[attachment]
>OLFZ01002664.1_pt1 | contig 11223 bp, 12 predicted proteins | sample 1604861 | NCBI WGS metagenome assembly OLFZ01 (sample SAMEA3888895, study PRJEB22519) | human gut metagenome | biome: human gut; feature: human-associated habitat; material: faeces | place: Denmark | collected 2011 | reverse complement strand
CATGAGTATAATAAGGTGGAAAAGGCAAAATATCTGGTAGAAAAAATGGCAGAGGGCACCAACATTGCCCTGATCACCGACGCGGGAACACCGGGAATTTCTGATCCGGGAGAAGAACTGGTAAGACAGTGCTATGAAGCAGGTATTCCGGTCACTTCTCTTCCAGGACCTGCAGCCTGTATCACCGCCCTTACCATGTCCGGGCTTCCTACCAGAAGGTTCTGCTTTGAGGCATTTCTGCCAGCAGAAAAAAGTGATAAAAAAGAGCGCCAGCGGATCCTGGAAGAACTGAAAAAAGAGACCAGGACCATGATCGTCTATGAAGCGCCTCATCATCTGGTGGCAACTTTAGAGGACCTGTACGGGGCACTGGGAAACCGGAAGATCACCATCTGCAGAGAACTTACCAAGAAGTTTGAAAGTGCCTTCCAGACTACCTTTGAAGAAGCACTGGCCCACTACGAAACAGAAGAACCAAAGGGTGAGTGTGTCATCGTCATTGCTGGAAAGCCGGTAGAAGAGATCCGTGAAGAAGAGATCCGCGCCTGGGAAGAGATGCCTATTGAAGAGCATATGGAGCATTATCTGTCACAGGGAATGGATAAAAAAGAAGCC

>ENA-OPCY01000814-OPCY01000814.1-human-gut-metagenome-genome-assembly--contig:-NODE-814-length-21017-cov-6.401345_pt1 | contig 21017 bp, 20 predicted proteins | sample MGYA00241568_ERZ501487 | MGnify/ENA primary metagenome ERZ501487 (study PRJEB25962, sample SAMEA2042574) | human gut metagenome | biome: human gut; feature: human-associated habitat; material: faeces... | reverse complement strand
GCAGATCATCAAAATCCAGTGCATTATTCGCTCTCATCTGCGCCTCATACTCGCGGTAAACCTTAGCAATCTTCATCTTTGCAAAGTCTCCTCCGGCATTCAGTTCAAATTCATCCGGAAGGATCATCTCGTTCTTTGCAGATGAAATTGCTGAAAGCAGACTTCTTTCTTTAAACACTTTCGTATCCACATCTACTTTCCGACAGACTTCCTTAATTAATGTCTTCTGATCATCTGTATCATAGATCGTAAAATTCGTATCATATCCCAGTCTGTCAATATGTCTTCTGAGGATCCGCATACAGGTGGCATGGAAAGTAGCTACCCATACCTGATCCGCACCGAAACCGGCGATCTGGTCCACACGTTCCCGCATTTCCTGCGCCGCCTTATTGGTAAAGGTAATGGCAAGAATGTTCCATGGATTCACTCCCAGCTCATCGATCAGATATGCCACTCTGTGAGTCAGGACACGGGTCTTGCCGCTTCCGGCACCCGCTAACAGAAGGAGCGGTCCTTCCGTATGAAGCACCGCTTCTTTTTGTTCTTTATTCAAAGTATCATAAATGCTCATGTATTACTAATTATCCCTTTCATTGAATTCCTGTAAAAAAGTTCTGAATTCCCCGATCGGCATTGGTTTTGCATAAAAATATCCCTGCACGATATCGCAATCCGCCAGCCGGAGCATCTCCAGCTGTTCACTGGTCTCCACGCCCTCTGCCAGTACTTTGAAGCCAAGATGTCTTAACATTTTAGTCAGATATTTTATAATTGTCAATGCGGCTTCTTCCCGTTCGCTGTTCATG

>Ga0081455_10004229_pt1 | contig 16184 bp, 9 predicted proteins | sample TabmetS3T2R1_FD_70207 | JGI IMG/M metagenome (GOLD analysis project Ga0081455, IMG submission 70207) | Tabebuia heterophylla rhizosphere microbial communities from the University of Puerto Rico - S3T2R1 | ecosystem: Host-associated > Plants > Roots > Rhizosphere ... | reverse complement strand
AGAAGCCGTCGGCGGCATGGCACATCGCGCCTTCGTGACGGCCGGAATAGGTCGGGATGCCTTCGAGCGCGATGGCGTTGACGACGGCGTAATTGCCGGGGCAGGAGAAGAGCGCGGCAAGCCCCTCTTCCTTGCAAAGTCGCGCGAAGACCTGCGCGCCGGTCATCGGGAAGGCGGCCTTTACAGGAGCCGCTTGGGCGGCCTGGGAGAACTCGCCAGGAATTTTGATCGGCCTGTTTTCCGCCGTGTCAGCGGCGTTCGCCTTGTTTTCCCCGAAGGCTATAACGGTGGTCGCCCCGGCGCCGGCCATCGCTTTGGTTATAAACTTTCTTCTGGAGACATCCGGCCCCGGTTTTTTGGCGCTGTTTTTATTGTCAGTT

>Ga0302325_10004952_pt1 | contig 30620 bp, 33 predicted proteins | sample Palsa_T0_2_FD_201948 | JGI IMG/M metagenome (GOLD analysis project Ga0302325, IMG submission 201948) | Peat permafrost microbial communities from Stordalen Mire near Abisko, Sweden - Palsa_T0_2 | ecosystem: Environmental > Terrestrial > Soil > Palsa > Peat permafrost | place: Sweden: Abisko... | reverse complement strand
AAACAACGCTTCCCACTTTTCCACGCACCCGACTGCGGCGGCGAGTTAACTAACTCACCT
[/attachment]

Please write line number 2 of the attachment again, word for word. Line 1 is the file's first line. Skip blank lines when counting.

CATGAGTATAATAAGGTGGAAAAGGCAAAATATCTGGTAGAAAAAATGGCAGAGGGCACCAACATTGCCCTGATCACCGACGCGGGAACACCGGGAATTTCTGATCCGGGAGAAGAACTGGTAAGACAGTGCTATGAAGCAGGTATTCCGGTCACTTCTCTTCCAGGACCTGCAGCCTGTATCACCGCCCTTACCATGTCCGGGCTTCCTACCAGAAGGTTCTGCTTTGAGGCATTTCTGCCAGCAGAAAAAAGTGATAAAAAAGAGCGCCAGCGGATCCTGGAAGAACTGAAAAAAGAGACCAGGACCATGATCGTCTATGAAGCGCCTCATCATCTGGTGGCAACTTTAGAGGACCTGTACGGGGCACTGGGAAACCGGAAGATCACCATCTGCAGAGAACTTACCAAGAAGTTTGAAAGTGCCTTCCAGACTACCTTTGAAGAAGCACTGGCCCACTACGAAACAGAAGAACCAAAGGGTGAGTGTGTCATCGTCATTGCTGGAAAGCCGGTAGAAGAGATCCGTGAAGAAGAGATCCGCGCCTGGGAAGAGATGCCTATTGAAGAGCATATGGAGCATTATCTGTCACAGGGAATGGATAAAAAAGAAGCC